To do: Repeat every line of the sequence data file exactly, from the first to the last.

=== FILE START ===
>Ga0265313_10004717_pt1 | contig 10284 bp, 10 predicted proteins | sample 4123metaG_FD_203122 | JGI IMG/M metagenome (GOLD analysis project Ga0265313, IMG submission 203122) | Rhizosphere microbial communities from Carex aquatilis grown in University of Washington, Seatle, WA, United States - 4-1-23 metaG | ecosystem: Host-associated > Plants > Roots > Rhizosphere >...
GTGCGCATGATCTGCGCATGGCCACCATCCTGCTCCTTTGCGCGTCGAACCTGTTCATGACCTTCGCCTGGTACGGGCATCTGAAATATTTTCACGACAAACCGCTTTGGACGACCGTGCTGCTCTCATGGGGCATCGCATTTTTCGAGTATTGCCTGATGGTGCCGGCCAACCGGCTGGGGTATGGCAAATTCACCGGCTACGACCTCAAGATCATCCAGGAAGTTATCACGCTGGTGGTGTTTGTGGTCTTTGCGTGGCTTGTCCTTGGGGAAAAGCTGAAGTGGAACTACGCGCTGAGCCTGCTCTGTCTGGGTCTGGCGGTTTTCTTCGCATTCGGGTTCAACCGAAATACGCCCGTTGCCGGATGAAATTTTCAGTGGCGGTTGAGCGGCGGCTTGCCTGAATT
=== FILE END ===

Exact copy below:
>Ga0265313_10004717_pt1 | contig 10284 bp, 10 predicted proteins | sample 4123metaG_FD_203122 | JGI IMG/M metagenome (GOLD analysis project Ga0265313, IMG submission 203122) | Rhizosphere microbial communities from Carex aquatilis grown in University of Washington, Seatle, WA, United States - 4-1-23 metaG | ecosystem: Host-associated > Plants > Roots > Rhizosphere >...
GTGCGCATGATCTGCGCATGGCCACCATCCTGCTCCTTTGCGCGTCGAACCTGTTCATGACCTTCGCCTGGTACGGGCATCTGAAATATTTTCACGACAAACCGCTTTGGACGACCGTGCTGCTCTCATGGGGCATCGCATTTTTCGAGTATTGCCTGATGGTGCCGGCCAACCGGCTGGGGTATGGCAAATTCACCGGCTACGACCTCAAGATCATCCAGGAAGTTATCACGCTGGTGGTGTTTGTGGTCTTTGCGTGGCTTGTCCTTGGGGAAAAGCTGAAGTGGAACTACGCGCTGAGCCTGCTCTGTCTGGGTCTGGCGGTTTTCTTCGCATTCGGGTTCAACCGAAATACGCCCGTTGCCGGATGAAATTTTCAGTGGCGGTTGAGCGGCGGCTTGCCTGAATT